A new city
The city of Palmas is no older than Taylor Swift, having been incorporated as the capital of the Brazilian state of Tocantis in 1989. Before that, the area was largely agricultural. With rich and poor alike looking for a safer alternative to larger cities, people flocked to the newly created capital and set up shop. Palmas, though located in the center of the country, is nestled up next to a massive hydroelectric dam, which both powers the city and provides locals with a giant lake for some much-needed relief from the heat. Praia Graciosa serves as the city’s main beach, bustling with churro carts, beachside bars and clubs, and a boat rental service for party boats. Having a birthday party on one is almost a right of passage.
With its central location, the only thing Palmas is really close to is nature. Just a 45 minute drive outside the city is Taquaruçu, a series of waterfalls along a gorgeous hiking path. The residents refer to the area as cerrado, or a savannah. Due to its proximity to the Amazon, locals consider the Tocantis region to be quite dry— though to me, the naturally-occuring mango trees and bird of paradise flowers made me feel like I was walking through the jungle. The waterfalls are a true locals-only secret, and the only people you’ll see there are likely from the area. Jalapão State Park is better known, though much further off the beaten path. About six hours from Palmas, this unique landscape has crystal clear hot springs, waterfalls, and sand dunes. For the best experience, book a tour through Cerrado Dourado, a family-owned touring business that provides all the accommodations.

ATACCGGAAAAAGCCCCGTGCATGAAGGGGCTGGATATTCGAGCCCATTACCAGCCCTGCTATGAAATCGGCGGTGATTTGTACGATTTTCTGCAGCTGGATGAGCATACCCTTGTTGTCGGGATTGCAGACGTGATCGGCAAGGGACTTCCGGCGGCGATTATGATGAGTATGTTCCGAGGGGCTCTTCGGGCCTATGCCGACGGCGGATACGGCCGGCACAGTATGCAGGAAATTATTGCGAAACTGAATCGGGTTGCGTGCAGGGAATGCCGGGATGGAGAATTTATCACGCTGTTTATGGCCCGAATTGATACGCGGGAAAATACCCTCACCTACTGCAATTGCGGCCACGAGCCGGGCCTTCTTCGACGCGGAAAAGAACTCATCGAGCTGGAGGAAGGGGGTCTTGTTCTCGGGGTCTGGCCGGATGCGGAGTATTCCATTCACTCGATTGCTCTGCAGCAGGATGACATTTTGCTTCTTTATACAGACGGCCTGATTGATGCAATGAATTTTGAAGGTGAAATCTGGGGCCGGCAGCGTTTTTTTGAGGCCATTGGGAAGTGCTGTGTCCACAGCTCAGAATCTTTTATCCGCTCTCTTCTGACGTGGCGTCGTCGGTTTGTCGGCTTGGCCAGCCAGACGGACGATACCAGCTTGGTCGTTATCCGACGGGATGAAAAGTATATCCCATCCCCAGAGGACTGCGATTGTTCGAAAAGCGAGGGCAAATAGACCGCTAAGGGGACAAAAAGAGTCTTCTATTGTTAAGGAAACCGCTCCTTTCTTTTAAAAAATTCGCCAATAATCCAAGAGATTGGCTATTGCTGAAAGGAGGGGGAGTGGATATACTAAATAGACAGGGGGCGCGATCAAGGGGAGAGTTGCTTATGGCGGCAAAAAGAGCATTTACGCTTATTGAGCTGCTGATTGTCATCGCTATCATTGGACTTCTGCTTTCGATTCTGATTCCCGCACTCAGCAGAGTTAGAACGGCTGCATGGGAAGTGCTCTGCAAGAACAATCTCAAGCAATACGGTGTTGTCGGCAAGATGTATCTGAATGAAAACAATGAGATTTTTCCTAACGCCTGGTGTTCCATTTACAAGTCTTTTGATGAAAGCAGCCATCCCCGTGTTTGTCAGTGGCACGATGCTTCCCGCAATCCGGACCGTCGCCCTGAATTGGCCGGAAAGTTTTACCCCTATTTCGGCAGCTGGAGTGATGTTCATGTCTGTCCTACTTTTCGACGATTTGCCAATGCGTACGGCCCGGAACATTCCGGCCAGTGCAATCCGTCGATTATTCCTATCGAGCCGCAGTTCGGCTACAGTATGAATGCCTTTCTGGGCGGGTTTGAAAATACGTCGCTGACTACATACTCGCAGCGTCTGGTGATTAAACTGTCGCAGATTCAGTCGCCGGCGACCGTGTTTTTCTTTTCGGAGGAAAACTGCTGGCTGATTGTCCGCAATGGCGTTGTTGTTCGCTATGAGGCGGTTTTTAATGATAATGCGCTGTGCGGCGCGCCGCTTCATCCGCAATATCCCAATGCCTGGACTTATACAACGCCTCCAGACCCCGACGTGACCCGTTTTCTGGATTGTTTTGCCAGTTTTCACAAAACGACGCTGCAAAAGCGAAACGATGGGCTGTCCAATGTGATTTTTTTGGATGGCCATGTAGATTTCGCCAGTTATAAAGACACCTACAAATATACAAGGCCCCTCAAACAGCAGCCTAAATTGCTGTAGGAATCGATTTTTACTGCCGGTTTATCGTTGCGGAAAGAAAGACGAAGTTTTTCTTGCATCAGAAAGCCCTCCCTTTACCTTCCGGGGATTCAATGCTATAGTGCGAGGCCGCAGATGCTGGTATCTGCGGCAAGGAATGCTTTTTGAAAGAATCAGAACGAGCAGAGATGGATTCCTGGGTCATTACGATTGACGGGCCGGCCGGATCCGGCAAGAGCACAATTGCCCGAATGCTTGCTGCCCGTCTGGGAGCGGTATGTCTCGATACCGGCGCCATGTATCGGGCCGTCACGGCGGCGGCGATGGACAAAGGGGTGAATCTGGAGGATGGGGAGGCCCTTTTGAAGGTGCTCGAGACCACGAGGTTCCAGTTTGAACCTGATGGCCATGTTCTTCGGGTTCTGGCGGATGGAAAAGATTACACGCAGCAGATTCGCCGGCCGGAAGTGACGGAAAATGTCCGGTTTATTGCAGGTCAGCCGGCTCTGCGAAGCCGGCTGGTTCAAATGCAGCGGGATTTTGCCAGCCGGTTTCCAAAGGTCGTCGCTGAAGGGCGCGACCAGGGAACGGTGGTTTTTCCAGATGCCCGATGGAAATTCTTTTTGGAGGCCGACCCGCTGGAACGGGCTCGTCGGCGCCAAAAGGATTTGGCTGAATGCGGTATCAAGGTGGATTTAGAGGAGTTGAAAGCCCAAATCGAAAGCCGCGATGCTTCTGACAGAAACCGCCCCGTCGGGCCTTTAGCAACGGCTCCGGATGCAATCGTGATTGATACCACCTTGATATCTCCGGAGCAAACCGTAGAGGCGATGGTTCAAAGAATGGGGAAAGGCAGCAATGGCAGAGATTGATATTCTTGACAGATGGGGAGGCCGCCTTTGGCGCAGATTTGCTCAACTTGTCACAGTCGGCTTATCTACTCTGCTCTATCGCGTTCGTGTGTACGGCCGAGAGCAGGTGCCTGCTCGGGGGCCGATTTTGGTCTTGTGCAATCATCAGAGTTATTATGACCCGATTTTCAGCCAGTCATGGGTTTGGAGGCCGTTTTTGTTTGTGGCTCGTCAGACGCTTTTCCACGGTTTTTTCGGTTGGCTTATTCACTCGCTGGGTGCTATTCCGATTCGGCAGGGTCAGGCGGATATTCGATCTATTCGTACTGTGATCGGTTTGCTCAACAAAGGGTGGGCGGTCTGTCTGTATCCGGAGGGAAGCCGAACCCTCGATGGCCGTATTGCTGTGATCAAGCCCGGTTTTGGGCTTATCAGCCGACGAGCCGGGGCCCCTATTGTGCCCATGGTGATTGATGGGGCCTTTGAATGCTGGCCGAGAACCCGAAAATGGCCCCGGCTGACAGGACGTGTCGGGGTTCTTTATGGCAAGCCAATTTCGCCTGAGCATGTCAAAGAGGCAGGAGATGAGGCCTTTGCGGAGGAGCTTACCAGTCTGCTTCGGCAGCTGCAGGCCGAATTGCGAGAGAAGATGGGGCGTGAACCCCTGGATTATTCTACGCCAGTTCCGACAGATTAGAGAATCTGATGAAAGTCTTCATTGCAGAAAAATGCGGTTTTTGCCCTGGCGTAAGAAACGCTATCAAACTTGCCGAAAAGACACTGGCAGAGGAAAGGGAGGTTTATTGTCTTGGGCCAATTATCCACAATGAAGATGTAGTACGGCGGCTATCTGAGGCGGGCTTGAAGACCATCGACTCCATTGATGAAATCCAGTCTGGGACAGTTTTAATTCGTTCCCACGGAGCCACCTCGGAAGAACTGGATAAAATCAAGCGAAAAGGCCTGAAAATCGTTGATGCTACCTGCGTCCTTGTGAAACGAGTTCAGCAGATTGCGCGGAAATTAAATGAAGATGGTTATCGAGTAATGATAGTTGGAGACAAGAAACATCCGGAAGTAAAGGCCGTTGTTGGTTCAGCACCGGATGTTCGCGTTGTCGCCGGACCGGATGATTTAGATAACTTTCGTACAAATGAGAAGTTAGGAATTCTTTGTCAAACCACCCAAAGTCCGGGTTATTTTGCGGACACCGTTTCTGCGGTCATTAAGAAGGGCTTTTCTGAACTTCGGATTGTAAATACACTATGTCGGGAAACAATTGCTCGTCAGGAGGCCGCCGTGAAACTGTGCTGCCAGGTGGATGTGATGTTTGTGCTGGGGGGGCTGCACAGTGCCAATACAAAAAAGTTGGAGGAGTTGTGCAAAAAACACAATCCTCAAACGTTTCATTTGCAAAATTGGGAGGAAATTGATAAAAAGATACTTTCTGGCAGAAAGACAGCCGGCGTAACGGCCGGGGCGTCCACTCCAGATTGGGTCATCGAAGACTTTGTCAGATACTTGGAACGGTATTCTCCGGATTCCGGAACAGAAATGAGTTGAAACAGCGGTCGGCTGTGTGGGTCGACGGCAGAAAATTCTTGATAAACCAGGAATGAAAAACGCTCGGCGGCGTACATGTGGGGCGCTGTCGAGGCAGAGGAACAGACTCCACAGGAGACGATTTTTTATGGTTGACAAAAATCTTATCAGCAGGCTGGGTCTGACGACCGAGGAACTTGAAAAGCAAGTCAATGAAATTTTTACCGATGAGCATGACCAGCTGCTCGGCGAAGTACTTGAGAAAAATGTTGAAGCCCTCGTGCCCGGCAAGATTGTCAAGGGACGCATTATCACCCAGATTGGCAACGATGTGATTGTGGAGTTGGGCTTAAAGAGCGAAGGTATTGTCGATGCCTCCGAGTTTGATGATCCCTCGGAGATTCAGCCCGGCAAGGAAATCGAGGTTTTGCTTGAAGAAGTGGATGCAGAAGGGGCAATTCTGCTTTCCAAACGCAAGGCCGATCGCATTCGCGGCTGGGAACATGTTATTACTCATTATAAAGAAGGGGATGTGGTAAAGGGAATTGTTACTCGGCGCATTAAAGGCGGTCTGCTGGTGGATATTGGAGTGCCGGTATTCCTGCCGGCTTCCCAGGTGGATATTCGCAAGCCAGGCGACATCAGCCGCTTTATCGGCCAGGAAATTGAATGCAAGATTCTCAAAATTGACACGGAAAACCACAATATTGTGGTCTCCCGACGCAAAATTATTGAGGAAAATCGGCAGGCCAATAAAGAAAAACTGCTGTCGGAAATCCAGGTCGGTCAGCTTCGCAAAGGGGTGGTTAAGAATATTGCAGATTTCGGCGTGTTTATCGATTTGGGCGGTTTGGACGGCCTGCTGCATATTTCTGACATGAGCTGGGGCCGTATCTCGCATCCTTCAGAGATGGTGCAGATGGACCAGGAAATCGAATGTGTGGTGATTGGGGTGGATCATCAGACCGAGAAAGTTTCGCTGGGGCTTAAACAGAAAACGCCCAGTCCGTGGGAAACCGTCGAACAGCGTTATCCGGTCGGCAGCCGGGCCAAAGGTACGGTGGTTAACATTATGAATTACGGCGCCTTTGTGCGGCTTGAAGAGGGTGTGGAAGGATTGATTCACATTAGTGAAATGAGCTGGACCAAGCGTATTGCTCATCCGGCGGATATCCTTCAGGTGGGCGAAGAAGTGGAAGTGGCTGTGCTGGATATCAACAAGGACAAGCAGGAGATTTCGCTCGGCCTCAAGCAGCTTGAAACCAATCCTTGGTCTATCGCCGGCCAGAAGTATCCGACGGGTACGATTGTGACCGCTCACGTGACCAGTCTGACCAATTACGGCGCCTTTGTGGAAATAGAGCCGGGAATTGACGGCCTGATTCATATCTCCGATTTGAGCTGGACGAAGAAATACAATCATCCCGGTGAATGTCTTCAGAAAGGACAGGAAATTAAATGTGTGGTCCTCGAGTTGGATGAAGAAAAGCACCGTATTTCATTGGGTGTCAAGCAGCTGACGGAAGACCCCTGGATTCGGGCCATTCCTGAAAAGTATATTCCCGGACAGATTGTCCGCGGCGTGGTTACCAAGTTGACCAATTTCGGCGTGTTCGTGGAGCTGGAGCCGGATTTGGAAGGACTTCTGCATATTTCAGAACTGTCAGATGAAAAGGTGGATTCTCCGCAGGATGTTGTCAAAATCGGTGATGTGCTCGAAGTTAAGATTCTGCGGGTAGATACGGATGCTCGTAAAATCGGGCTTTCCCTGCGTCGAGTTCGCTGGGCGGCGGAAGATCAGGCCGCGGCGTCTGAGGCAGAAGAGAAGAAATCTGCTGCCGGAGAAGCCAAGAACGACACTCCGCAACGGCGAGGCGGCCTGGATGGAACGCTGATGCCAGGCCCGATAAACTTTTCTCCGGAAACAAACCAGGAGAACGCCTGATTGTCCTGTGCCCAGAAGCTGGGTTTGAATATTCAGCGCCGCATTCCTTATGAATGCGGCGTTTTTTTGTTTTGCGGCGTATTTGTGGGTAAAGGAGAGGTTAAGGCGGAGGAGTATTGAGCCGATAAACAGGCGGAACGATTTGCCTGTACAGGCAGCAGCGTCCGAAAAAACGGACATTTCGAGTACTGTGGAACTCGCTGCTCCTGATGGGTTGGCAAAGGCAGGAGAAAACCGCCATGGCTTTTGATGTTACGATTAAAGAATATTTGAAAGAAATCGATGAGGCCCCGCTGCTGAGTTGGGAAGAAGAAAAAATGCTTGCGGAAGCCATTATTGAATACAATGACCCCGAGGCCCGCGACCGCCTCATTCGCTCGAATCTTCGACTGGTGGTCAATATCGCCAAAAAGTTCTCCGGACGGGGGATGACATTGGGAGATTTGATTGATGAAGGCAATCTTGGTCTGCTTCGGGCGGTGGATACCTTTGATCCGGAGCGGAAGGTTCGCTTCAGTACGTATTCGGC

Palmas, unlike its larger cosmopolitan counterparts, retains the feeling of a small community. The city filters out for two hours around lunchtime, and everyone leaves work to go enjoy lunch with family (and take a nap). In the evenings, whether it’s a Monday or a Friday, people escape the heat at open-air Brazilian barbecue, or churrasco, restaurants. The city squares are packed with families and friends enjoying fire-grilled steaks, rice, and beans.
Arts and crafts
The city also preserves its strong history of handicrafts. At the weekly market, a whole section consists of capim dourado crafts, earrings, baskets, bowls, and vases made entirely of a strong, golden grass that grows solely in this region of Tocantis. The artisans make intricate patterns out of the grass, and each stall shows off the different skills of the artists. Small baskets are common, but one artist makes scenic wall hangings out of the grass and corn husks. One even makes clocks with the grass! Every home I visited had a fruit bowl made out of capim dourado, and it made buying gifts for friends and family back home nice and easy.
Hungry? You better be
Brazilians like to eat. A lot. This made it easy for me to fit in well with the culture, and I took full advantage of the opportunity to try lots of new foods. From coxinha, the fried, teardrop-shaped chicken bites, to paçoca, a ground mixture of dried beef, cassava flour, and red onions that creates a savory snack, the flavors and textures were all new to me. The woman who hosted me in her home even taught me to make brigadeiro, a traditional birthday desert. Every day, a friend would ask if I had tried a new and different Brazilian specialty, to which my response was always, “Not yet!”
It might seem intimidating to visit the Brazilian interior, but what I discovered was the incredible warmth of a giving people, gorgeous natural wonders, and some delicious new recipes to try. If you’re thinking about making a trip to Brazil, don’t skip the small towns and cities, and definitely don’t skip Palmas.